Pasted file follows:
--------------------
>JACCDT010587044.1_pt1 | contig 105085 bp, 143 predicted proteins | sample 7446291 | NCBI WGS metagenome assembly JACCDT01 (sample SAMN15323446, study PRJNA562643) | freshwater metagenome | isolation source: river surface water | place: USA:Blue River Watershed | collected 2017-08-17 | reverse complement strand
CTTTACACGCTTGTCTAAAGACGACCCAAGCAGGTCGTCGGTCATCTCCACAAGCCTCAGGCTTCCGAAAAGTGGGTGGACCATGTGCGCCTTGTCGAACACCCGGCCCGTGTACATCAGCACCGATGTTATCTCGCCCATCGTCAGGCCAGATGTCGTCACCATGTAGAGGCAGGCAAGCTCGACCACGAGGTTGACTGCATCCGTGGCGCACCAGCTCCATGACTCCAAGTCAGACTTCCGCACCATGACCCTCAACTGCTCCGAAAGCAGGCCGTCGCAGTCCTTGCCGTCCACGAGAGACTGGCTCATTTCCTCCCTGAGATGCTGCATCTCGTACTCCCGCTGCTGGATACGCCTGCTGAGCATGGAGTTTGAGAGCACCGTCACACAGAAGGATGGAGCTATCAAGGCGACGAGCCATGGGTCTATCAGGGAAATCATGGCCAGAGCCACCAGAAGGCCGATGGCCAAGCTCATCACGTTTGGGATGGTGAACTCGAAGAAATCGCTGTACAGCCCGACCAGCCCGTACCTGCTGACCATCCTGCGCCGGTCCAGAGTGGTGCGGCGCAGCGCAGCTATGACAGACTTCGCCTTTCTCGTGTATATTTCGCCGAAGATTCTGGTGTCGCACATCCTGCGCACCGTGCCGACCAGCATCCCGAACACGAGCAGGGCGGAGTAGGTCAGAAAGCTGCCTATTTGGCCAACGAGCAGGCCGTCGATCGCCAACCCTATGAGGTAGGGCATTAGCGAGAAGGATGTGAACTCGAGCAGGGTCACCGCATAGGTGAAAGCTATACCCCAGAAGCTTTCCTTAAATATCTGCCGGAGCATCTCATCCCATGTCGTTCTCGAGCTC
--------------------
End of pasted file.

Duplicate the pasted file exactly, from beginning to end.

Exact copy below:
>JACCDT010587044.1_pt1 | contig 105085 bp, 143 predicted proteins | sample 7446291 | NCBI WGS metagenome assembly JACCDT01 (sample SAMN15323446, study PRJNA562643) | freshwater metagenome | isolation source: river surface water | place: USA:Blue River Watershed | collected 2017-08-17 | reverse complement strand
CTTTACACGCTTGTCTAAAGACGACCCAAGCAGGTCGTCGGTCATCTCCACAAGCCTCAGGCTTCCGAAAAGTGGGTGGACCATGTGCGCCTTGTCGAACACCCGGCCCGTGTACATCAGCACCGATGTTATCTCGCCCATCGTCAGGCCAGATGTCGTCACCATGTAGAGGCAGGCAAGCTCGACCACGAGGTTGACTGCATCCGTGGCGCACCAGCTCCATGACTCCAAGTCAGACTTCCGCACCATGACCCTCAACTGCTCCGAAAGCAGGCCGTCGCAGTCCTTGCCGTCCACGAGAGACTGGCTCATTTCCTCCCTGAGATGCTGCATCTCGTACTCCCGCTGCTGGATACGCCTGCTGAGCATGGAGTTTGAGAGCACCGTCACACAGAAGGATGGAGCTATCAAGGCGACGAGCCATGGGTCTATCAGGGAAATCATGGCCAGAGCCACCAGAAGGCCGATGGCCAAGCTCATCACGTTTGGGATGGTGAACTCGAAGAAATCGCTGTACAGCCCGACCAGCCCGTACCTGCTGACCATCCTGCGCCGGTCCAGAGTGGTGCGGCGCAGCGCAGCTATGACAGACTTCGCCTTTCTCGTGTATATTTCGCCGAAGATTCTGGTGTCGCACATCCTGCGCACCGTGCCGACCAGCATCCCGAACACGAGCAGGGCGGAGTAGGTCAGAAAGCTGCCTATTTGGCCAACGAGCAGGCCGTCGATCGCCAACCCTATGAGGTAGGGCATTAGCGAGAAGGATGTGAACTCGAGCAGGGTCACCGCATAGGTGAAAGCTATACCCCAGAAGCTTTCCTTAAATATCTGCCGGAGCATCTCATCCCATGTCGTTCTCGAGCTC